Finally! Circumstance is here!

Published April 10, 2017 by Lynda Christine Rodriguez

After many, many moons the novel (well Novella) is here . Circumstance the novel! is now available on Amazon. If you have Kindle select you can read it free of charge.

This has been a long journey.  It began with a small notebook and large salad at Fuzzy’s. As I ate my salad I observed a couple who was clearly at having an awkward second date or possibly morning after the first date experience.

The girl kept leaving to go to the restroom. She was either in the yakking stage of a hangover or trying to call someone to rescue her. I kept watching them and a story about how she was leaving because she had an eating disorder and the guy didn’t want to break up with her because she was emotionally fragile, but he was kind of seeing someone on the side, spun out.

The side girl, who he thought was a random rocker chick from the club next door, was actually a homeless runaway. The homeless runaway turned into a character, Vanessa Riley.

The story then became hers. She had the life of an entitled teenager from a wealthy family in Baltimore. She was in love with her best friend’s brother, Charlie.  This from this came the story of Charlie’s whole family. Eventually the story turned into a crime novel, with Vanessa’s murder making her the last victim of a serial killer.

After many, many drafts with many tangential side stories, including Vanessa’s mother drowning her sorrows in too many martinis and falling into the welcoming arms of Charlie’s 19 year old best friend, it became clear to me that the real story was between Charlie and the killer, Robert Stephen Nichols.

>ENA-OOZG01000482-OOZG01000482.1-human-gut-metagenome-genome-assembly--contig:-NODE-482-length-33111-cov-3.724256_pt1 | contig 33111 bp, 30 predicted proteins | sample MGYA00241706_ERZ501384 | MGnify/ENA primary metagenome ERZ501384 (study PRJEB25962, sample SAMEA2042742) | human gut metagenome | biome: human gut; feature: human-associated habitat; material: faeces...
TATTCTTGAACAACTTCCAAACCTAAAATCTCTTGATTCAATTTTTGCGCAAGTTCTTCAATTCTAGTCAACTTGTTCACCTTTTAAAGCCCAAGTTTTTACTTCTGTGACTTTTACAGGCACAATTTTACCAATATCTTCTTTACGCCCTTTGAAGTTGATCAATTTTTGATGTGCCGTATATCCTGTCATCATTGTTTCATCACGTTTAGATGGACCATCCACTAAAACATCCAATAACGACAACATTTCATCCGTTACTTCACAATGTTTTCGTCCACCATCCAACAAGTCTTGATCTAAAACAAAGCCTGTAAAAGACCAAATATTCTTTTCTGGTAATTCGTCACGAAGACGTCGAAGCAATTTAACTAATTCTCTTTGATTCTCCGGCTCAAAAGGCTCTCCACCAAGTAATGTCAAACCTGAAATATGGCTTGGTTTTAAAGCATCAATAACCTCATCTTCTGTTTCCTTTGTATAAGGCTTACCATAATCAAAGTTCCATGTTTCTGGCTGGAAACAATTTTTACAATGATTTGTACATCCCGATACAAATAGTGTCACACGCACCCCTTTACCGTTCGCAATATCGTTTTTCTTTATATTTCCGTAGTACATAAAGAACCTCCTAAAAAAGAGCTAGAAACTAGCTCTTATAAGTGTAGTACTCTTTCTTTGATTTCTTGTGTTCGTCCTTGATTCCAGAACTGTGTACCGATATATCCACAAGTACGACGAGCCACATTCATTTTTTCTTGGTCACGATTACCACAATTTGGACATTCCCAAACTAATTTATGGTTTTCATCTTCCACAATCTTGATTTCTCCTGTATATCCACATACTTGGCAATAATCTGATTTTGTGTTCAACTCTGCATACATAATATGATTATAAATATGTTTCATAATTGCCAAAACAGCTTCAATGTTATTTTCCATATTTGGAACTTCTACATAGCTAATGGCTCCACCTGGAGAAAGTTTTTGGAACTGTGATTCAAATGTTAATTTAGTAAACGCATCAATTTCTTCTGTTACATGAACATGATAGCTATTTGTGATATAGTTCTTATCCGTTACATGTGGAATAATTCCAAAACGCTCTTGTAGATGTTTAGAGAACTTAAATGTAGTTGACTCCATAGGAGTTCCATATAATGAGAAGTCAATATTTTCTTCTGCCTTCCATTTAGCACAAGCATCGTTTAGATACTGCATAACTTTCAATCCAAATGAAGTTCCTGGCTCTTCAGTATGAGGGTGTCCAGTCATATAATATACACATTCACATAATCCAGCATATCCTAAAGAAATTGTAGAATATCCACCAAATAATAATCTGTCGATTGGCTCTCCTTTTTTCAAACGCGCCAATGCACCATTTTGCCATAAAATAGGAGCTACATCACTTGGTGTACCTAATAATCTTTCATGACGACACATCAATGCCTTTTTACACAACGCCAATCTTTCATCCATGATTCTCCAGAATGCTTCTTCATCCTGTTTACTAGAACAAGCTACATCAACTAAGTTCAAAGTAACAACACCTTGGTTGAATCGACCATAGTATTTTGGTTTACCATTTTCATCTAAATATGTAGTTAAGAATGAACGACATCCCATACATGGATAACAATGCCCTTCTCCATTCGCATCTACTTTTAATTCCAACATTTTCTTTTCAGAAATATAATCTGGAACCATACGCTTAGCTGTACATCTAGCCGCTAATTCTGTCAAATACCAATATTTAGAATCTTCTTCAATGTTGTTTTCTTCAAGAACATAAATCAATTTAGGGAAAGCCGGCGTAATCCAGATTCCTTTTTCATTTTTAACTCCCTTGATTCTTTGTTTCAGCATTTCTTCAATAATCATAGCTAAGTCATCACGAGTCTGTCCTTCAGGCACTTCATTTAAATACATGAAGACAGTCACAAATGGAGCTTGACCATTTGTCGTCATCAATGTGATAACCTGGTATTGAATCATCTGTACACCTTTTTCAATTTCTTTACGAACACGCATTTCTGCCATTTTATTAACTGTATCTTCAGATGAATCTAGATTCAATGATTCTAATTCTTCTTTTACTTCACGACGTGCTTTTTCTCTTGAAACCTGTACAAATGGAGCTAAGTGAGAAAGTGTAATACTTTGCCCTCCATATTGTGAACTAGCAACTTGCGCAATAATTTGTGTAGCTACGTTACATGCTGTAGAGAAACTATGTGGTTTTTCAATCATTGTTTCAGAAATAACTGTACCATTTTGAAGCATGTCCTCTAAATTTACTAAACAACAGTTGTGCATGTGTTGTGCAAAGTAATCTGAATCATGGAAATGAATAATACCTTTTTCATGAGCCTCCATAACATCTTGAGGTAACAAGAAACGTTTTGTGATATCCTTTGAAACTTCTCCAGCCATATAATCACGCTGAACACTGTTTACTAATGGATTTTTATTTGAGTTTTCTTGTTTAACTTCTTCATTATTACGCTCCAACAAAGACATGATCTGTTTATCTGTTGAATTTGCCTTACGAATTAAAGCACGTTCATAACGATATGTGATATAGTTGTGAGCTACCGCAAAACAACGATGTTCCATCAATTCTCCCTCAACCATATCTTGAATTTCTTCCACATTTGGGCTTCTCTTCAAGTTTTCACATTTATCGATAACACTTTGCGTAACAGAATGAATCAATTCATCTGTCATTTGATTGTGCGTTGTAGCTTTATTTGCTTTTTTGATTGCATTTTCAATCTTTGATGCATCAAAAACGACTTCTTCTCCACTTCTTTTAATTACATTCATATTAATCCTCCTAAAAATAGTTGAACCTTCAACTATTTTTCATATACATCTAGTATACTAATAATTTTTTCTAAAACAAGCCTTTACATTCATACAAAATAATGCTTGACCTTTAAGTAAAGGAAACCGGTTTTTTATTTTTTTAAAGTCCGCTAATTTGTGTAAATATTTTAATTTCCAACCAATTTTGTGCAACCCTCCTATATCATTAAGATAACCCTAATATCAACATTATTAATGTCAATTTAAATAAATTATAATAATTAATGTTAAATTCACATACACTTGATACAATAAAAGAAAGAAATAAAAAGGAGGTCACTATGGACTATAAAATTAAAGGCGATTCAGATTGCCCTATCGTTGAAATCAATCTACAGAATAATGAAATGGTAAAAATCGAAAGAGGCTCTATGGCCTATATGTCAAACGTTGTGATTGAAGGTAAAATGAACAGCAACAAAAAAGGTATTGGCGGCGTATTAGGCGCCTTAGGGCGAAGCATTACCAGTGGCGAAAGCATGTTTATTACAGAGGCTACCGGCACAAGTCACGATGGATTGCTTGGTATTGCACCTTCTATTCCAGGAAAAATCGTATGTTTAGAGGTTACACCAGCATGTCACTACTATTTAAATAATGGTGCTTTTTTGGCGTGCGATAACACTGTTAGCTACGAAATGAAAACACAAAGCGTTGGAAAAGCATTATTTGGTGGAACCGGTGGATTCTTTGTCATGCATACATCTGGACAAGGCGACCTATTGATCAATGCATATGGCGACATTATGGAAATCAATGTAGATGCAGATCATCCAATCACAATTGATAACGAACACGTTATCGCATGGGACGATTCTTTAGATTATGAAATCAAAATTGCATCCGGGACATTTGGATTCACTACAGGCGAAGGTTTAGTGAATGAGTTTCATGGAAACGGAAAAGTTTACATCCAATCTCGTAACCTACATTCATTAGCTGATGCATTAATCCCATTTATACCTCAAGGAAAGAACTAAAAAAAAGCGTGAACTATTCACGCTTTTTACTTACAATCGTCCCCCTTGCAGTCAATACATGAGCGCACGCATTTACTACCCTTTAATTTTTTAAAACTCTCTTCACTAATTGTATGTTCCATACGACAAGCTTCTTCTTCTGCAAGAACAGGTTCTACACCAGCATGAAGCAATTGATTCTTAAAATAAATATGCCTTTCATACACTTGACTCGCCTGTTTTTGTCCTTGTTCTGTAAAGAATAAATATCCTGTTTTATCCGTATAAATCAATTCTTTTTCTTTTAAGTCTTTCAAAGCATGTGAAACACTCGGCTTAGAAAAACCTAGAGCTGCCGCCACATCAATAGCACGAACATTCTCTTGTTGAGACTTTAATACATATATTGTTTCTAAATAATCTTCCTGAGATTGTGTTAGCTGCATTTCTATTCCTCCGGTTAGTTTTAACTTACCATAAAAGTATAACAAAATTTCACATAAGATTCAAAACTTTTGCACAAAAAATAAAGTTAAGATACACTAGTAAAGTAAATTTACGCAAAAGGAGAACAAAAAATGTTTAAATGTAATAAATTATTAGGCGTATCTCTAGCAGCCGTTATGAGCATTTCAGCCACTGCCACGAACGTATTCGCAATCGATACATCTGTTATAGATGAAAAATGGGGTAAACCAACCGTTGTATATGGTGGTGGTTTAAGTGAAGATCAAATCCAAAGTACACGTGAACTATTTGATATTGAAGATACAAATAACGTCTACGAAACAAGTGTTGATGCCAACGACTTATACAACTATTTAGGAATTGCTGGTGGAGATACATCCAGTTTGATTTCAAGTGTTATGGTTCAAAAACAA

Nichols has his own series of tangents and back stories.   He was a pure sociopath who freely admitted his guilt when the game was clearly finished.

The novella has been finished and edited for quite some time; I was just waiting to hear the results of a writing contest before I published.

Please check it out and if you love it, review it. In fact if you loathe it, review it!

Are we not entertained?

Published April 10, 2017 by Lynda Christine Rodriguez

If you see what appears to be a fully function human staggering around drooling and clutching an empty coffee cup murmuring, “Four hour test. . .. So tired.” It’s because it’s STAAR time in Texas.

Yes, folks, it’s that time that is feared more than tornadoes. It’s proof that evil walks among us. It’s the Standardized Test that is supposed to measure students abilities in the areas of Math, Reading and Writing. I say “supposed to” because all it’s just an endurance test for both teachers and students.

Each student is given four hours to take each test. The teachers/proctors must actively monitor each session. (Active monitoring means no sitting, reading excessive movement and responding with scripted answers only. )  Students are allowed restroom breaks but only after signing in and out.

Oh, and if you are a high school student, your graduation depends on it.  Schools can lose funding and/or teachers over this diabolical test.

It’s so bad that  poet can’t answer questions   on her own poem.

Then, there is the grim specter that is Bill 610, but I’m on a different rant right now.

The test (and eighth grade girls) are proof of demonic forces at work.

The test doesn’t address what is actually taught in the classroom and it certainly doesn’t test the way American   students have begun to think of education.  Education has been a right for so long and society overall has devalued education to the point that students have become entitled because they don’t really care.